After a short coffee break, if you will, diverge once again from the main road, this time following the beautiful, delicately painted signs to Adina Solomonovich's ceramics studio. There are many wonderful and talented artists creating ceramic pieces, but Adina's have outstanding brush strokes with her especially devoted paintbrush. Her hand-painted work is teeming with bright colors and expressive mysterious female images, and includes delicately painted tiles, mugs with flowers, sometimes also with fruit, and colorful crockery, pendants, brooches and gifts that are fun to buy, use and look at later at home. Adina possesses a distinct style, good taste and a lot of talent and beauty. Ceramic workshops may also be arranged.

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The Way We Were
Photo Antiqua is run by the photographer Hilla Gutrayman and provides an unforgettable experience -- pure escapism. Spend an hour or so in Hilla's studio, masquerading and toying with the range of 20th-century accessories. Become your chosen new character, don a dreamy expression of the period and get photographed by Hilla Gutrayman, a professional photographer who has a love for the romantic period, during which naiveté preceded wars.

Hilla began her business by dressing and photographing friends in the characters of stories and pictures from the period. The beautiful results led to significant demand for her work, which ultimately transformed her youthful "moonlighting" into a professional studio, specializing in period photography. Hilla's work reflects the culmination of in-depth research of the period and incorporates many details, including the photographic technique of the time, family hierarchy in family photos and the distinct posing for photos.

All you need to do is get motivated and into the head space of a heroic character that you once enthusiastically read about. After an hour of playing around, dressing up and having your photo taken, you'll have a charming memento that won't eternally leave the documentation of a family or couple as a yellowed picture. The photos can be taken as a couple, group or family, and are also very suitable for a bachelorette party or a social event.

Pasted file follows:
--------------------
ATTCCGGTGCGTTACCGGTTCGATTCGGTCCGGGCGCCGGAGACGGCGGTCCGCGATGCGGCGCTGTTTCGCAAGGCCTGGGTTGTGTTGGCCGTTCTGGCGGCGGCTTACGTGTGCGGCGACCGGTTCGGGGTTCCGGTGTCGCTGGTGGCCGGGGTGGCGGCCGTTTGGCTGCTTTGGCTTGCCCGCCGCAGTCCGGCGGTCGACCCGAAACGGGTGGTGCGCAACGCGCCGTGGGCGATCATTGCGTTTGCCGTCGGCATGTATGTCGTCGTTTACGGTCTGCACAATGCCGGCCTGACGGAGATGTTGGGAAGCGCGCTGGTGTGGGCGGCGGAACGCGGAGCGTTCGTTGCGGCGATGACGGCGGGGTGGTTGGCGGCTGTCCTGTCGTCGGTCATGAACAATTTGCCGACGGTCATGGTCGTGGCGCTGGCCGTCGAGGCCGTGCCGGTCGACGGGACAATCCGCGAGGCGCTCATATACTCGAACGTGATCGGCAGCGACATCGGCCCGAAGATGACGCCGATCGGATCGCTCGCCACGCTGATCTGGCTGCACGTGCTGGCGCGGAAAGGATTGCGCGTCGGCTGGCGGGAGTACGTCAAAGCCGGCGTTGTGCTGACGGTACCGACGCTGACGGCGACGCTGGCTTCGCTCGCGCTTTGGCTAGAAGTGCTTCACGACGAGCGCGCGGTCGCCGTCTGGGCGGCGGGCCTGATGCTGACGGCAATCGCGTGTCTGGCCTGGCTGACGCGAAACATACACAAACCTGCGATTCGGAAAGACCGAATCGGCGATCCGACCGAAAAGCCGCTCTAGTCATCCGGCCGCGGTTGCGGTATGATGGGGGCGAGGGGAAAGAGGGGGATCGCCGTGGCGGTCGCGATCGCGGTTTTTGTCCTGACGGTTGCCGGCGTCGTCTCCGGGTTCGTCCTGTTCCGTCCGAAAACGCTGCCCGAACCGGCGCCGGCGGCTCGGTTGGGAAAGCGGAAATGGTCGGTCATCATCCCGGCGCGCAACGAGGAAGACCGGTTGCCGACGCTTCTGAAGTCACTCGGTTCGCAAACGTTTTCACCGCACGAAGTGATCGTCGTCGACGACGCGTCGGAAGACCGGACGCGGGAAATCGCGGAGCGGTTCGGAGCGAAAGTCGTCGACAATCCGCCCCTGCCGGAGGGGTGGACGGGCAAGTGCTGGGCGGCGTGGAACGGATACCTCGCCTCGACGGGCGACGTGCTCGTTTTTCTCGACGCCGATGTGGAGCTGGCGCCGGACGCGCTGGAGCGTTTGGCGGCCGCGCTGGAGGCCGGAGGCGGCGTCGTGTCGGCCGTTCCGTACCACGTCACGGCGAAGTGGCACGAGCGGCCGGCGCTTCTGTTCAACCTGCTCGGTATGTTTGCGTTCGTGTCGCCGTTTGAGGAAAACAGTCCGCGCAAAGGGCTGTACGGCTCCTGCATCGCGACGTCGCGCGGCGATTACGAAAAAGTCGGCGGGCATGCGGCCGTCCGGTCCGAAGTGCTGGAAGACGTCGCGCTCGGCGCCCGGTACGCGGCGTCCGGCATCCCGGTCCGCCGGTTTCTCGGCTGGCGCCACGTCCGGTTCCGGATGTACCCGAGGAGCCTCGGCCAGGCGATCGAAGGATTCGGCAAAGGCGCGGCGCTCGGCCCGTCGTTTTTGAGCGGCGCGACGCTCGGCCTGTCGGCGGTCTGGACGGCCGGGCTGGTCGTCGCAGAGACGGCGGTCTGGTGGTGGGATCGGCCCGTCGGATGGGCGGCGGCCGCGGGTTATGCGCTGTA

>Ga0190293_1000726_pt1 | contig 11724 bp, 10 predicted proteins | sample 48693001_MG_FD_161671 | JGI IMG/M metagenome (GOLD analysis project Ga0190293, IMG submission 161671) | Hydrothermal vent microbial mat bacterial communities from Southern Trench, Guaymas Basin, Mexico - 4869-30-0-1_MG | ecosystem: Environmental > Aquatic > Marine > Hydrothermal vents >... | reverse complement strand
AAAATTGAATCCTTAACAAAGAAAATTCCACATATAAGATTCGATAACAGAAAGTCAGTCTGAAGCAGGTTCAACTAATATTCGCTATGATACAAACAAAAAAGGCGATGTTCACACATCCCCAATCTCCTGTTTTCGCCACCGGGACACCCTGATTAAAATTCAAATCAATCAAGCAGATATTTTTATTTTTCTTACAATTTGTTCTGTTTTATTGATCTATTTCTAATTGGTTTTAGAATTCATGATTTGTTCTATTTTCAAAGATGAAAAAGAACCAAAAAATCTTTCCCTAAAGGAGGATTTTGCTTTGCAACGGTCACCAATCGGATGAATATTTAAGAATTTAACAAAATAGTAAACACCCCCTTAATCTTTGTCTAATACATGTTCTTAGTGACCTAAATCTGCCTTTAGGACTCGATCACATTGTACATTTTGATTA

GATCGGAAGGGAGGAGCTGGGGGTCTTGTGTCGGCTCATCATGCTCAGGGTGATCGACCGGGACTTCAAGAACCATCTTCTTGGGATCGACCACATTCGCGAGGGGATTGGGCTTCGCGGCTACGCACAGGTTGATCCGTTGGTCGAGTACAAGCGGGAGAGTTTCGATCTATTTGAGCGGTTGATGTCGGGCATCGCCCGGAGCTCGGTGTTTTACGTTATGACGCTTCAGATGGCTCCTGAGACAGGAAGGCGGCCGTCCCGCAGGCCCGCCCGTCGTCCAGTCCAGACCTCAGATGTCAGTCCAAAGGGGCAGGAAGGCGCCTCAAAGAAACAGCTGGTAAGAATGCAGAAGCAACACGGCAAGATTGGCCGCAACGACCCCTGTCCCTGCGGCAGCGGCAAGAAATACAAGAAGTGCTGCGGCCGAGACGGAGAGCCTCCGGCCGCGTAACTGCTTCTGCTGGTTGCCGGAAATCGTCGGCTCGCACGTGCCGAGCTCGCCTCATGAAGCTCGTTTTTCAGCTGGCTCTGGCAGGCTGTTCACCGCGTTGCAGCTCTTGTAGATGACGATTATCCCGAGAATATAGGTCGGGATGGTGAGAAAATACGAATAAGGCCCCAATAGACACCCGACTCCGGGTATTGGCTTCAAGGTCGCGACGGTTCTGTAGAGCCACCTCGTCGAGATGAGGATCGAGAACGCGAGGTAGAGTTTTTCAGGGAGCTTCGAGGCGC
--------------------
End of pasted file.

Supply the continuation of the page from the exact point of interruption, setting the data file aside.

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We Hadn't Yet Eaten
After such an exhausting day, one must eat -- and eat well, of course. Before giving my recommendation, I must first make a confession. Over the years, during which I covered restaurants and food establishments, I was a prisoner to the well-known conception that says that tourist areas (such as Ein Kerem on Saturdays), suffer from a lack of quality food places. This is a kind of a terrible formula, according to which there is an inverted relationship between quantity and quality. And lo and behold, during my urgent visits to Ein Kerem, I was pleased to discover a worthy food establishment, definitely deserving of a recommendation. The Brasserie is excellently located in a small side street, has a balcony with a view, a warm and inviting design, and of course, good food.

Liraz and Eran are the owners of the Brasserie -- she cooks and he welcomes the customers -- and together they take on the challenge of managing a restaurant that maintains high standards of food and service.

So what's on the menu? On the weekend there are high-quality breakfasts and brunches, and during the week, lunches and dinners. The menu is broad and diverse, with specials and winter dishes such as slow-cooked winter duck ragout with root vegetables, juicy chunks of steak,and other interesting dishes that are good looking and tasty. For a culinary adventure, it may be worth requesting Liraz's degustation menu, in which you allow her to spoil you with abundance and with her good, blessed hands.

So head to the beautiful balcony, sip a glass of wine from the region, watch the sunset over the onion peel and say thank you for this wonderful day.

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Photos By: PR, Aviv Naveh, Shay Zakai, Adina Solomonovitz, Hla Gutriemen, Yogev Doron.

This post originally appeared on Saloona.